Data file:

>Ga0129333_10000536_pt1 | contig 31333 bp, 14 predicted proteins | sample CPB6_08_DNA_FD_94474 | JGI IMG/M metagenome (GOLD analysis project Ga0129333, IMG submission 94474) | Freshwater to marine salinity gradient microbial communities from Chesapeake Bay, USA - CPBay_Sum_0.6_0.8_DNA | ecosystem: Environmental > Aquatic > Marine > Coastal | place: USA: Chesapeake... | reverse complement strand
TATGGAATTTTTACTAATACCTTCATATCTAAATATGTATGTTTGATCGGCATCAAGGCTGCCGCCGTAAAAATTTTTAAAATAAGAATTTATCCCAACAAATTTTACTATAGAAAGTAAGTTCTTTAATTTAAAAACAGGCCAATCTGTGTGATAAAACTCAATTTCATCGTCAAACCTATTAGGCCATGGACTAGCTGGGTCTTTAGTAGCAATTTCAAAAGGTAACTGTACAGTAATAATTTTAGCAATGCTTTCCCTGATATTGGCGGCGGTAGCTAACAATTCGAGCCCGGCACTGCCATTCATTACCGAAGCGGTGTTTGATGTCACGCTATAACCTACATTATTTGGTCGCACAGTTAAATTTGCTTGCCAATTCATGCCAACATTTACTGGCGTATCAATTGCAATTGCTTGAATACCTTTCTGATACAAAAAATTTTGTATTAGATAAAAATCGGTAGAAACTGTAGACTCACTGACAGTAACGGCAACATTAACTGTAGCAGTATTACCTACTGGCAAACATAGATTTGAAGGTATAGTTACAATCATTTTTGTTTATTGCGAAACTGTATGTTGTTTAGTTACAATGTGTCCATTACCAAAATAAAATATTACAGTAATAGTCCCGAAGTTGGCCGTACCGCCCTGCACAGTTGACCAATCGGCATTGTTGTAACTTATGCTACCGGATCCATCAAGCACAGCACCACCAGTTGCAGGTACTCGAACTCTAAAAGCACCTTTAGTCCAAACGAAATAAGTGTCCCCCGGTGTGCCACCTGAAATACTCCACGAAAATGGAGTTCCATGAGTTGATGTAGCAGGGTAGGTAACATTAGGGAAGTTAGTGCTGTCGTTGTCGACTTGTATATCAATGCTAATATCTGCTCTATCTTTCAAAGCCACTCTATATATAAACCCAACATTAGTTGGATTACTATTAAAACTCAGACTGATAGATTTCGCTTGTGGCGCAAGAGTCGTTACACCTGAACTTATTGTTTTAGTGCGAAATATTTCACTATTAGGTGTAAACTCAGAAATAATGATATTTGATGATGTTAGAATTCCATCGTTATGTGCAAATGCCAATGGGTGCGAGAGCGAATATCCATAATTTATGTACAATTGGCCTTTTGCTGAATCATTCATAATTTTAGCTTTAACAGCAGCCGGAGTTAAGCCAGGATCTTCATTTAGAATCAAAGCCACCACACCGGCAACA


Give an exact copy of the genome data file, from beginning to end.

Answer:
>Ga0129333_10000536_pt1 | contig 31333 bp, 14 predicted proteins | sample CPB6_08_DNA_FD_94474 | JGI IMG/M metagenome (GOLD analysis project Ga0129333, IMG submission 94474) | Freshwater to marine salinity gradient microbial communities from Chesapeake Bay, USA - CPBay_Sum_0.6_0.8_DNA | ecosystem: Environmental > Aquatic > Marine > Coastal | place: USA: Chesapeake... | reverse complement strand
TATGGAATTTTTACTAATACCTTCATATCTAAATATGTATGTTTGATCGGCATCAAGGCTGCCGCCGTAAAAATTTTTAAAATAAGAATTTATCCCAACAAATTTTACTATAGAAAGTAAGTTCTTTAATTTAAAAACAGGCCAATCTGTGTGATAAAACTCAATTTCATCGTCAAACCTATTAGGCCATGGACTAGCTGGGTCTTTAGTAGCAATTTCAAAAGGTAACTGTACAGTAATAATTTTAGCAATGCTTTCCCTGATATTGGCGGCGGTAGCTAACAATTCGAGCCCGGCACTGCCATTCATTACCGAAGCGGTGTTTGATGTCACGCTATAACCTACATTATTTGGTCGCACAGTTAAATTTGCTTGCCAATTCATGCCAACATTTACTGGCGTATCAATTGCAATTGCTTGAATACCTTTCTGATACAAAAAATTTTGTATTAGATAAAAATCGGTAGAAACTGTAGACTCACTGACAGTAACGGCAACATTAACTGTAGCAGTATTACCTACTGGCAAACATAGATTTGAAGGTATAGTTACAATCATTTTTGTTTATTGCGAAACTGTATGTTGTTTAGTTACAATGTGTCCATTACCAAAATAAAATATTACAGTAATAGTCCCGAAGTTGGCCGTACCGCCCTGCACAGTTGACCAATCGGCATTGTTGTAACTTATGCTACCGGATCCATCAAGCACAGCACCACCAGTTGCAGGTACTCGAACTCTAAAAGCACCTTTAGTCCAAACGAAATAAGTGTCCCCCGGTGTGCCACCTGAAATACTCCACGAAAATGGAGTTCCATGAGTTGATGTAGCAGGGTAGGTAACATTAGGGAAGTTAGTGCTGTCGTTGTCGACTTGTATATCAATGCTAATATCTGCTCTATCTTTCAAAGCCACTCTATATATAAACCCAACATTAGTTGGATTACTATTAAAACTCAGACTGATAGATTTCGCTTGTGGCGCAAGAGTCGTTACACCTGAACTTATTGTTTTAGTGCGAAATATTTCACTATTAGGTGTAAACTCAGAAATAATGATATTTGATGATGTTAGAATTCCATCGTTATGTGCAAATGCCAATGGGTGCGAGAGCGAATATCCATAATTTATGTACAATTGGCCTTTTGCTGAATCATTCATAATTTTAGCTTTAACAGCAGCCGGAGTTAAGCCAGGATCTTCATTTAGAATCAAAGCCACCACACCGGCAACA